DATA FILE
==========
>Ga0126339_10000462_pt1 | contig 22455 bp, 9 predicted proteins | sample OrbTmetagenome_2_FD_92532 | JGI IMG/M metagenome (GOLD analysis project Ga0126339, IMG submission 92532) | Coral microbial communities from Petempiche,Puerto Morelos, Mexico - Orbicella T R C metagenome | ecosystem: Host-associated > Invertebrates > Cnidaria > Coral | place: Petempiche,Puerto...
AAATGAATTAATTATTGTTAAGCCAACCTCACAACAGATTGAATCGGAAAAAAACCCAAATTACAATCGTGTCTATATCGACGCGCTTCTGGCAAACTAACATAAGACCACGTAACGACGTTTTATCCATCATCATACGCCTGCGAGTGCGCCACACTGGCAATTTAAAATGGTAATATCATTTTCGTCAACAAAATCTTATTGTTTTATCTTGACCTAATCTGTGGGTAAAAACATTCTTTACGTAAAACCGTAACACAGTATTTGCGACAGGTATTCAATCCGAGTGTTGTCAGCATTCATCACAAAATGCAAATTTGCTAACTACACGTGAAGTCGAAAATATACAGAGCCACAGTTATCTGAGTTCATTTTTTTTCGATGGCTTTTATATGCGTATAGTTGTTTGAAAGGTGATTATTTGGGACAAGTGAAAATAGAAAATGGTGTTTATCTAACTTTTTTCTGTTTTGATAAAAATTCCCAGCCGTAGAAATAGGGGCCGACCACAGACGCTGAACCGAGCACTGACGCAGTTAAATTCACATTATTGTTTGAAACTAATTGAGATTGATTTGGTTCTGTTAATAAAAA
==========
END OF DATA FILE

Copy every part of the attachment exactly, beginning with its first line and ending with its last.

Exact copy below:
>Ga0126339_10000462_pt1 | contig 22455 bp, 9 predicted proteins | sample OrbTmetagenome_2_FD_92532 | JGI IMG/M metagenome (GOLD analysis project Ga0126339, IMG submission 92532) | Coral microbial communities from Petempiche,Puerto Morelos, Mexico - Orbicella T R C metagenome | ecosystem: Host-associated > Invertebrates > Cnidaria > Coral | place: Petempiche,Puerto...
AAATGAATTAATTATTGTTAAGCCAACCTCACAACAGATTGAATCGGAAAAAAACCCAAATTACAATCGTGTCTATATCGACGCGCTTCTGGCAAACTAACATAAGACCACGTAACGACGTTTTATCCATCATCATACGCCTGCGAGTGCGCCACACTGGCAATTTAAAATGGTAATATCATTTTCGTCAACAAAATCTTATTGTTTTATCTTGACCTAATCTGTGGGTAAAAACATTCTTTACGTAAAACCGTAACACAGTATTTGCGACAGGTATTCAATCCGAGTGTTGTCAGCATTCATCACAAAATGCAAATTTGCTAACTACACGTGAAGTCGAAAATATACAGAGCCACAGTTATCTGAGTTCATTTTTTTTCGATGGCTTTTATATGCGTATAGTTGTTTGAAAGGTGATTATTTGGGACAAGTGAAAATAGAAAATGGTGTTTATCTAACTTTTTTCTGTTTTGATAAAAATTCCCAGCCGTAGAAATAGGGGCCGACCACAGACGCTGAACCGAGCACTGACGCAGTTAAATTCACATTATTGTTTGAAACTAATTGAGATTGATTTGGTTCTGTTAATAAAAA